Vegan Penne Bolognese

Updated: Jul 8, 2019

Tomato. Pasta. Aromatics.

A trifecta of Italian cuisine.

Makes 4 servings.


  • 1 lb penne pasta

  • 1 package Beyond Meat, crumbled

  • 1 can of cannellini beans, drained and rinsed

  • 1 can of whole tomatoes, crushed with hands in separate bowl

  • 1/2 onion, diced

  • 2 garlic cloves, chopped

  • 1 tbsp dried oregano

  • Bunch of fresh basil

  • Salt and freshly cracked black pepper to taste

  • Optional: 2 tbsp nutritional yeast


  1. In a medium pot, cook pasta according to package directions.

  2. On a heated pan, sauté onions for a few minutes. Then add garlic and oregano.

  3. Add crumbled Beyond Meat patties and cook until nicely browned.

  4. Add beans, tomatoes, nutritional yeast if using, salt and pepper to taste, then mix.

  5. Add cooked pasta and fold together to incorporate all ingredients.

  6. Plate, top with fresh basil and hot sauce if preferred, and enjoy!

Step by Step

Once you've filled a pot with water and placed it on the stovetop for the pasta, prep your beans by draining and rinsing them with water. Apparently rinsing them should help minimize the potential gas that beans can cause. 💨

I love cannellini beans because they're creamy, mild and non-offensive.

Before going plant-based (and, in fact, for many years afterwards) I wasn't a fan of them. But since learning of their amazing nutritional value 🧐, I'm into it!

According to Dr. Michael Greger (and many doctors), eating beans helps to prevent cancer, stroke and many other chronic illnesses. Also, some of the longest living humans on the planet - living in the "Blue Zones" - consume beans regularly. And a lot of them. Blue Zoners do eat meat, mostly on special occasions, but they predominantly eat plant-based diets.


Next, place whole canned tomatoes inside a bowl and carefully (to avoid making a mess) crush them in your hands.

I like some texture to my sauce so I don't completely squeeze the tomatoes into a puree; do what you prefer. San Marzanos are my favorite but any whole tomatoes will do.

To simplify, just use a can of tomato sauce or diced tomatoes.

I take this extra step ever since watching an Italian chef passionately say she only recommends using whole tomatoes.


Next, organize the other ingredients. This process is called "mise en place", which means putting everything in its place. You can use a baking sheet and spread everything out; or use several small bowls, one for each ingredient; or just use a chopping board (fewer dishes 👍).

Turn on the stovetop to heat your sauté pan, then dice the onions...

Add onions to the heated pan with oil or a little water. While they're sautéing, chop the garlic...

Add the garlic and dried oregano to your pan...

Now it's time to turn this dish into a ragu.

I call this dish "vegan" because it doesn't use any animals or animal by-products. But I don't it "plant-based" since the plant-based community generally does not use processed products and instead sticks to whole foods. In terms of health, even processed products are said to be better for us (and the planet) than meat products, but these are high in sodium. Processed foods are commonly the culprits of our excessively high sodium levels. So it's best to limit them.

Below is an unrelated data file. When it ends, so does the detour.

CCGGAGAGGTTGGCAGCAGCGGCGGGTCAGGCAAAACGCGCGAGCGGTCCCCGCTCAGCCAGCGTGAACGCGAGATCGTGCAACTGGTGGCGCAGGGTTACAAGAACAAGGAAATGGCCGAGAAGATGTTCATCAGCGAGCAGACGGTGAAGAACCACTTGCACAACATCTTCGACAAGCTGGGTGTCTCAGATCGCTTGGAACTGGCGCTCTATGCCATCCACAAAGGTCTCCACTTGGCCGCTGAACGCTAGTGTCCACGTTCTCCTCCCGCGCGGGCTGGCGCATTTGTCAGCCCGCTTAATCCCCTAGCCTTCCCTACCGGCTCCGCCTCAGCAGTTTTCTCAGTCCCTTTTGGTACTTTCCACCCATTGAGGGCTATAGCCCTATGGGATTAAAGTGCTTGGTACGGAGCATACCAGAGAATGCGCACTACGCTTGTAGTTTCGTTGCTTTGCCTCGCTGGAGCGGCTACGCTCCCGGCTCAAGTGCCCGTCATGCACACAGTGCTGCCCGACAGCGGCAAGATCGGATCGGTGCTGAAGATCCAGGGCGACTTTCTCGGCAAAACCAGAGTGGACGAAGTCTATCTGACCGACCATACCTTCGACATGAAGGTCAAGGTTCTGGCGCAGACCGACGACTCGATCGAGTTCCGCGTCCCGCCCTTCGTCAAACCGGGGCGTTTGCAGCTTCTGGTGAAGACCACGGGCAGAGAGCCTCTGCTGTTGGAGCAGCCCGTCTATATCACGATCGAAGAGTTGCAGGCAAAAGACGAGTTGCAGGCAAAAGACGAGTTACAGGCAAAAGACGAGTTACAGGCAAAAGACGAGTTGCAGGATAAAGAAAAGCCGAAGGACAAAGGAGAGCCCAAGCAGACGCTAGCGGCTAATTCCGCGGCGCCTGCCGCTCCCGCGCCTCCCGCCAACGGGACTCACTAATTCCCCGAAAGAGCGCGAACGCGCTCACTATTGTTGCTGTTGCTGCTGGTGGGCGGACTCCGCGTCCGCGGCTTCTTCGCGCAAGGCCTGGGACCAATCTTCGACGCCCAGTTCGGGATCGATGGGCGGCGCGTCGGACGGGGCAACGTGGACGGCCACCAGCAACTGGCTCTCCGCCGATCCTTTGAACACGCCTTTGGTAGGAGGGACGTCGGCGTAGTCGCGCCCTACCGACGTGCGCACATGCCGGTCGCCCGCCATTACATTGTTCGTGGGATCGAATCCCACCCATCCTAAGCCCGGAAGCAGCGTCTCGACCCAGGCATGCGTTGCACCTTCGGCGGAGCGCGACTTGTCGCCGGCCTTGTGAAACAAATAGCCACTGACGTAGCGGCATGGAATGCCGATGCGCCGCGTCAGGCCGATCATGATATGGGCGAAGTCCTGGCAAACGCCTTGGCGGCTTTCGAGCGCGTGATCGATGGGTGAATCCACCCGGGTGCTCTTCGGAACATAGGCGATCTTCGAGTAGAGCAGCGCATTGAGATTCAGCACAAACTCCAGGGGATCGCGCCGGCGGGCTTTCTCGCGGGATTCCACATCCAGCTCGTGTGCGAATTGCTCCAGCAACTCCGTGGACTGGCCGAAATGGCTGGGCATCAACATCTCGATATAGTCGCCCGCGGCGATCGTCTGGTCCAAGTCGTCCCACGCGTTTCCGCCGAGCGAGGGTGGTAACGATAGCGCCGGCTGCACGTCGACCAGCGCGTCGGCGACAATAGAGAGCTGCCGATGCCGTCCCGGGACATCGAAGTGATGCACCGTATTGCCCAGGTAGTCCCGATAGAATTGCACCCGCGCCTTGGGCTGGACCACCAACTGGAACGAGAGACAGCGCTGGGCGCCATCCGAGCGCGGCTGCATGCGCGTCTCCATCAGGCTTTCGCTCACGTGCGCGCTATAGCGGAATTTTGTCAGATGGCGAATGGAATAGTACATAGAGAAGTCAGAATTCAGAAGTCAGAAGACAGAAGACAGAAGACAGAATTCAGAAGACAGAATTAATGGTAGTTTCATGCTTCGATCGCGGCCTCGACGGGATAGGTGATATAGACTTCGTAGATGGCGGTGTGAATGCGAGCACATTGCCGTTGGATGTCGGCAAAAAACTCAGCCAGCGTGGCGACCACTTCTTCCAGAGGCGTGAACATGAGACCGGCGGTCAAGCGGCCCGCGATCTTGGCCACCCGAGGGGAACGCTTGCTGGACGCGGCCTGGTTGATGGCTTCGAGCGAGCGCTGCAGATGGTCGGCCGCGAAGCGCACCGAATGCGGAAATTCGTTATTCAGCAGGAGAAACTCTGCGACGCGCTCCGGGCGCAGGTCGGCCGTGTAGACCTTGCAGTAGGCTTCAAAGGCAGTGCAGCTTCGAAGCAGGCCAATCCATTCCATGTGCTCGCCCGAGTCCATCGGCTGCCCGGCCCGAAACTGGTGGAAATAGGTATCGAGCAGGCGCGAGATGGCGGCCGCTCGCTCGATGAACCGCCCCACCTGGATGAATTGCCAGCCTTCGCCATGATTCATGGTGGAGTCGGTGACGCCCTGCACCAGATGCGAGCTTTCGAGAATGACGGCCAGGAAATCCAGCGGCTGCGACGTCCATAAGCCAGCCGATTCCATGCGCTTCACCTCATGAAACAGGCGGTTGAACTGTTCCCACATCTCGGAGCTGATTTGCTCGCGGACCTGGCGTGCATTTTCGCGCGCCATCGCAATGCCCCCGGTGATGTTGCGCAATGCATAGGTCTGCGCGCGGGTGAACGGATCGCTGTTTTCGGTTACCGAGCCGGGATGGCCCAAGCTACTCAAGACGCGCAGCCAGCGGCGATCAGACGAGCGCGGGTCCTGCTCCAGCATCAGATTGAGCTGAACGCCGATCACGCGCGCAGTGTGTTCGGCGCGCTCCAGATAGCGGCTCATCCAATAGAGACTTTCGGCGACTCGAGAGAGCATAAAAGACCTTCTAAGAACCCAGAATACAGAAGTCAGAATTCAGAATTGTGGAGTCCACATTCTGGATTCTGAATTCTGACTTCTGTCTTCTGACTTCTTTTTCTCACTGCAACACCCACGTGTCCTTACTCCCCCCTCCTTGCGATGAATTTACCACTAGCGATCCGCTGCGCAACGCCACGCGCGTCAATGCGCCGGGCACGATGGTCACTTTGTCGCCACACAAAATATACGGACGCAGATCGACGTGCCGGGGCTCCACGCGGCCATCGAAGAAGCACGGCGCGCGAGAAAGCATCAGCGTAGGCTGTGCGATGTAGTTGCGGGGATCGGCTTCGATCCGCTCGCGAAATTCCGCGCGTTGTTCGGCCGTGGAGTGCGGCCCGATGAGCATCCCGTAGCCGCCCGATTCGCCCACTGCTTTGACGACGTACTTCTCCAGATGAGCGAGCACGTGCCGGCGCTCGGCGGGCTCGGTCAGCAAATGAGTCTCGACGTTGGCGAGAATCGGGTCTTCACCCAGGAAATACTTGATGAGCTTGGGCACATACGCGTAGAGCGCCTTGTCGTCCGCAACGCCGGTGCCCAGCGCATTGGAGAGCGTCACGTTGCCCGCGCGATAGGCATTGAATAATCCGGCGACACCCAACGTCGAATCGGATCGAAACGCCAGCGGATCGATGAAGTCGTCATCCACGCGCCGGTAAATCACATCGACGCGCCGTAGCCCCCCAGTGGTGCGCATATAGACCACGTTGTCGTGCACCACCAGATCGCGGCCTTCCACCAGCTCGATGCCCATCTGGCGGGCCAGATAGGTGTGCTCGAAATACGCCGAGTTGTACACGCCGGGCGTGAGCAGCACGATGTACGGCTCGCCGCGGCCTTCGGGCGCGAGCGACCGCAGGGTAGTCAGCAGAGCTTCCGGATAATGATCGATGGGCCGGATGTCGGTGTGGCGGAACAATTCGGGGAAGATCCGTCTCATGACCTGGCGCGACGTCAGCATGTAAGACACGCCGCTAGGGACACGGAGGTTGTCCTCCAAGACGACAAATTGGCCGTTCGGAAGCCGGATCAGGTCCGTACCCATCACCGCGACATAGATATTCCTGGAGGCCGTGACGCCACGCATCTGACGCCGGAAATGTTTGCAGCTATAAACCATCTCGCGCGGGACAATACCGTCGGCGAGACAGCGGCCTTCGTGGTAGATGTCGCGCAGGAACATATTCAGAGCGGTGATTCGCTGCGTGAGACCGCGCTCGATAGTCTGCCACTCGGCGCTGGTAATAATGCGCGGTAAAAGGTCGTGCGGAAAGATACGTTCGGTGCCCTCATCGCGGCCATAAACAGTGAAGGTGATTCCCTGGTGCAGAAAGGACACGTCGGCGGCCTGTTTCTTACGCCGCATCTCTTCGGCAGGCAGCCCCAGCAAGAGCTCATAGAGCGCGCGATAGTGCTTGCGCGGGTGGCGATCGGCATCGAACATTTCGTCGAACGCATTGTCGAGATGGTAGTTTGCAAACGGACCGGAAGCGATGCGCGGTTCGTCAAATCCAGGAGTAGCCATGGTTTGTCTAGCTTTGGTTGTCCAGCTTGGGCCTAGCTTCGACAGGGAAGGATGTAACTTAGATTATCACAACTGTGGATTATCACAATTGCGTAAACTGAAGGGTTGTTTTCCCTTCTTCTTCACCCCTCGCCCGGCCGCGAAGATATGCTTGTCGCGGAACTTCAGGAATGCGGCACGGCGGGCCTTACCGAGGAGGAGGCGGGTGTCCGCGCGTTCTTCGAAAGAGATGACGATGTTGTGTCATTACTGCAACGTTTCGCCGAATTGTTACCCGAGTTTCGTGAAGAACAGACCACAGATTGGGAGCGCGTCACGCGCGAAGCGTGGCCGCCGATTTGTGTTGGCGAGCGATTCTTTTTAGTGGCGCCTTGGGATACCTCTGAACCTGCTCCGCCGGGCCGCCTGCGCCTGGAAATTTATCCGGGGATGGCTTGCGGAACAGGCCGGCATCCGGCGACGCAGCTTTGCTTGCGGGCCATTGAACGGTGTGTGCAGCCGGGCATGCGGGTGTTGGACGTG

These are great for burgers, especially when cooked on a grill, but they're also great for things like this vegan penne, nachos, chili, or as a substitute for any recipe calling for ground meat.

Where To Buy Beyond Meat

You can find these in the meat section of grocery stores thanks to the company's CEO, Ethan Brown, who fought to make sure these appeared next to real meat. He wanted to easily present meat eaters with another option. 🤗 His mission is to turn "peas and lentils into protein that tastes - and feels - exactly like beef and chicken."

(My favorite's their spicy Italian Beyond Sausage. I'm hooked. 🤦🏻‍♀️)

Remove from their packaging, crumble, and add to your pan.

Sauté until almost cooked...

Add beans...

Mix while still cooking down the Beyond Meat...

Ideally, almost every dish includes salt, fat, acid and heat according to the brilliant Samin Nosrat (and many other chefs). Though Samin cooks plenty of non-veg dishes, this principle also applies to plant-based and vegan cooking in order to pull together a highly enjoyable, well-rounded complexity of flavors.


In go our tomatoes - the acid to this dish...

I add nutritional yeast ("nooch", as the kool kids call it) for both flavor and function. It offers a cheese-like taste when mixed with the right ingredients. And it contains a host of vitamins like B12, thiamin, riboflavin, niacin and B6. It has minerals like calcium and potassium, and even some protein! 💪

I guess this is what it means to "let food be thy medicine". 🤔

Two tricks to using nooch effectively:

1. Avoid excessive amounts. Otherwise, it tastes too nutty and loses the cheese factor. So start with a tablespoon or two, then taste, and add accordingly.

2. For nooch to add the right umami to a dish, it needs to be complemented with fat and salt. In this recipe's case, much of the fat and salt is coming from the Beyond Meat. (And I've added a bit more salt to taste.)

That looks like a lot of nooch, but it's exactly two tablespoons.

Your sauce is almost done. Add salt and freshly cracked black pepper to taste.

When your sauce is ready, add cooked penne directly from the pot with a slotted spoon instead of draining it first. Saves time and dishes...

Mix and fold together...

Finally, plate, add basil and spice, and dig in. Comfort food at its best. 🥰

Like a great lasagna, this dish is even better after marinating in the fridge all night. Leftovers at their best. 🤤


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